jornales

for a moment of joy or moments no one pays for, i give myself a ‘jornal’. this makes me rich. try it.

‘from sedge’ haiga5 for haiga-a-day at 19 Planets Art Blog

from sedge haiga5

My fifth post for haiga-a-day challenge on Rick Daddario’s 19 Planets Art Blog. I’ve ventured this time into creating my own artwork. I’m saying so as a caveat for the crudeness of this watercolor attempt. I mentioned that I did dabble in drawing ages ago but never did get an actual training. I had thought that reading a lot for the writing I used to do and interviewing great Filipino artists would work a miracle in me–what improbable thought, no? I guess I still do think it’s possible and so my daring to post this haiga:

from sedge
to sedge no stalk
firm enough
to hold a wing–
damselflies

A five-line haiku? I’m not sure this is legitimate. And if not, consider this a draft then, along with the childlike drawing!

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September 11, 2011 - Posted by | haiga, haiku, poetry | , , , , , , , , , , , , , , , ,

1 Comment »

  1. it’s yours Alegra, call it what you wish – that’s legitimate enough for me. i think reading and interviewing great artists does help in our creative process. it can give us insight. our understanding of that insight may not show up in 5 minutes or 5 days but that exposure does make a difference and 5 years or decades later, suddenly something someone said may simply click into place and ah-ha – and our understanding becomes complete. it becomes validated. that’s when what the great artists have said or done, becomes yours. it becomes a part of what you do and who you are. because it is only valid if it has meaning for you. that’s the way i see it.

    so imo – all that reading and interviewing – that is part of your experience, part of your building yourself into who you will become. it has a place and it will help you.

    that said, skill and ability come with experience and practice in painting and drawing – and Doing – however that is not all there is to it. an artist can have great skill and ability and still lack spirit and heart and may be even soul in what they do, in what they create. some times we see ability and think that is the end goal. i do not agree with that. we can have great technical ability, yet if that is all we are showing in our work – then our work lacks spirit and heart and may be even soul.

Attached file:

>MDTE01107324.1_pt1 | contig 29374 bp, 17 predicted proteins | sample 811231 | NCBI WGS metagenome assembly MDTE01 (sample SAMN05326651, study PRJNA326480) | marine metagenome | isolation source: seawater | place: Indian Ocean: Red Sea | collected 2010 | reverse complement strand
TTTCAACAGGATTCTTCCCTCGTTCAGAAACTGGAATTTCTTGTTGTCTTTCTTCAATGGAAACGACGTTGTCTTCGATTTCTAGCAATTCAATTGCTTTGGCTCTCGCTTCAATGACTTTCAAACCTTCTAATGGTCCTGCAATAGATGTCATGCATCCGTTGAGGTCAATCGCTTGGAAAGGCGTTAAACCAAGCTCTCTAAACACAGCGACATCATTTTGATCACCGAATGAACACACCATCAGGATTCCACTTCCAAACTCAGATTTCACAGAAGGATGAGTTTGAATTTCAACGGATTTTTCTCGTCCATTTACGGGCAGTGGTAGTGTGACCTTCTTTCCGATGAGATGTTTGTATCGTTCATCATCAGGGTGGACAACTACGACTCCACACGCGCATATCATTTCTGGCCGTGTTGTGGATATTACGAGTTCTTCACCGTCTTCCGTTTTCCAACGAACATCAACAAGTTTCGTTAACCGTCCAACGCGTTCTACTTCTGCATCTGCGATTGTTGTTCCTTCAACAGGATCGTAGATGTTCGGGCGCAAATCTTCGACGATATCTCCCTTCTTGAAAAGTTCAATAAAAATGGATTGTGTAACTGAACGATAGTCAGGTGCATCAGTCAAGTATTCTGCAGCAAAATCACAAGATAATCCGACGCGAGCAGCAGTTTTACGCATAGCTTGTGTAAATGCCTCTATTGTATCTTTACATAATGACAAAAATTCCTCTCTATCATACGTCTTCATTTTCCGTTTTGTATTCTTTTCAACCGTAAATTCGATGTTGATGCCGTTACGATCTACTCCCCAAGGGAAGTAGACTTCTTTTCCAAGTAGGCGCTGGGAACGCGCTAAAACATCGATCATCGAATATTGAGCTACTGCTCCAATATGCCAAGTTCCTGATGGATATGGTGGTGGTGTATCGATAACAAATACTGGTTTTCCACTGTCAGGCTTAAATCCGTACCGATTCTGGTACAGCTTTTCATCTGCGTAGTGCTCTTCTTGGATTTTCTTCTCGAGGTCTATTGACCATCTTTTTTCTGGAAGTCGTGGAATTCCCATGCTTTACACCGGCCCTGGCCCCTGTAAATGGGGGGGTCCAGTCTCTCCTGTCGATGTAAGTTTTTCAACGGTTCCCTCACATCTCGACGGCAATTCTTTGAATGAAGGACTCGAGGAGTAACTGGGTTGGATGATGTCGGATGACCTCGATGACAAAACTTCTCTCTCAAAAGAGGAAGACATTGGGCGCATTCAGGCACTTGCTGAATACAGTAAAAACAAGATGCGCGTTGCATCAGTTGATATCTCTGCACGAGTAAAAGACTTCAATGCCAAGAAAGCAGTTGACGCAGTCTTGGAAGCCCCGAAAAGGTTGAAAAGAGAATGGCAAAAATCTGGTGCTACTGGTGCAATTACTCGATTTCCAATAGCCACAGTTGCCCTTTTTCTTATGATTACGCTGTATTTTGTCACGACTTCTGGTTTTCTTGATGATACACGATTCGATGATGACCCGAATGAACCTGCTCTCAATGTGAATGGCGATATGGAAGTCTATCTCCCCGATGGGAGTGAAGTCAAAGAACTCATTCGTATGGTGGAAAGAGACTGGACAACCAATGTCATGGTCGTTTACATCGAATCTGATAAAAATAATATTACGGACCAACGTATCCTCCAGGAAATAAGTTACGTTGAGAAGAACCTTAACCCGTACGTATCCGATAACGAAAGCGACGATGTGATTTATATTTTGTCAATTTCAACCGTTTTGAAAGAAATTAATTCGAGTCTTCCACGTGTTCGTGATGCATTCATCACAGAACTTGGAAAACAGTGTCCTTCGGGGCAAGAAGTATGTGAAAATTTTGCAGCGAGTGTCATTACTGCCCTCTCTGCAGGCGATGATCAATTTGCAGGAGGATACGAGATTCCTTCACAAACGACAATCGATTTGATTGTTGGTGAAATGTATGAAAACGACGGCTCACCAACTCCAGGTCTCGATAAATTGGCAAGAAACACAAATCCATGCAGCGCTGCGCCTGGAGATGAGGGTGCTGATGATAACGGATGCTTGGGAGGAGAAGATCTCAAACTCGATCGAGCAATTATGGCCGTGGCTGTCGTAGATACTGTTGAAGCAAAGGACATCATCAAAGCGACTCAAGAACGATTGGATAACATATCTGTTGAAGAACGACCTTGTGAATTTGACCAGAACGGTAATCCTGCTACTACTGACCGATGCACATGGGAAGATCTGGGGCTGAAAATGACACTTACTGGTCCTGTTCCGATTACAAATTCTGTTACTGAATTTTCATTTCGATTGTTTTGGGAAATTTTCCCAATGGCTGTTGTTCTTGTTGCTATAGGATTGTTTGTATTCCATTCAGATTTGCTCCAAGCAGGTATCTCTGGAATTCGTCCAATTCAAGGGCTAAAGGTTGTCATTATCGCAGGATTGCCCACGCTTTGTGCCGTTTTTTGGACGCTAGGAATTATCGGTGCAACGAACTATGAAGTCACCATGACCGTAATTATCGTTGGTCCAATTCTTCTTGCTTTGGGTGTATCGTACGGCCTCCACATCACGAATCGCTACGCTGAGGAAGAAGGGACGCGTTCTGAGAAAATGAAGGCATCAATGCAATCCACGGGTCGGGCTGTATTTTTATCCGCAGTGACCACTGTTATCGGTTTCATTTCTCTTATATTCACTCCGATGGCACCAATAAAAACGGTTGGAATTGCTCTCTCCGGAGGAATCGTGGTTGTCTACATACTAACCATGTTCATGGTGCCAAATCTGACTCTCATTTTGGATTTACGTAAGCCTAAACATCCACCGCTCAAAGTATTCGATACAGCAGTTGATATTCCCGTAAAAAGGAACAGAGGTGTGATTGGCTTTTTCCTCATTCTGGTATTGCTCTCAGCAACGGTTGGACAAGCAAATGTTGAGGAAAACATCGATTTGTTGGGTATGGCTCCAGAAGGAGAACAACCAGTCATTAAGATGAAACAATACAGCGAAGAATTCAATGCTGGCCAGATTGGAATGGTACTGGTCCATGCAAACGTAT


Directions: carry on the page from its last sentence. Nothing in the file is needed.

one of the things i’ve found in mail art is that even when people (because it is an art embraced by all people, all levels of skill) even when they lack a great amount of skill, they always put their heart into it. most mail art artists do this. it is those people with great skill that have to be careful when creating mail art (imo) or they may just slip back into relying upon technical ability as the highest point of creating. i do not think technical ability makes a great artist. a great artist may have great technical ability but if their work does not have spirit and heart and soul… i do not think it reaches the highest level of art.

    when i get the feeling that an artist is just showing off their skill – i loose interest in the work quickly.

    your work here, may not have a great amount of experience behind it, but it does have heart and spirit and soul IN the work. that counts for me. skill comes with experience and time – and doing – but if you loose your heart and spirit and soul in that process what does skill matter? all you have to do to gain experience is keep doing it. to keep your heart and spirit and soul in the work as you keep doing it – that is the higher goal (imo).

    yes, i like this. yes, you will learn things about how to do this or that in more powerful ways or more skillful ways as long as you keep working at it. …just make sure you keep your heart and spirit and soul in what you do and (imo) you will be fine – as well as gaining skill.

    for me, heart and spirit and soul – that’s what makes it fun. …okay, some skill helps – but really i’ll take heart, spirit and soul over skill any time.

    Comment by Rick Daddario | September 13, 2011 | Reply


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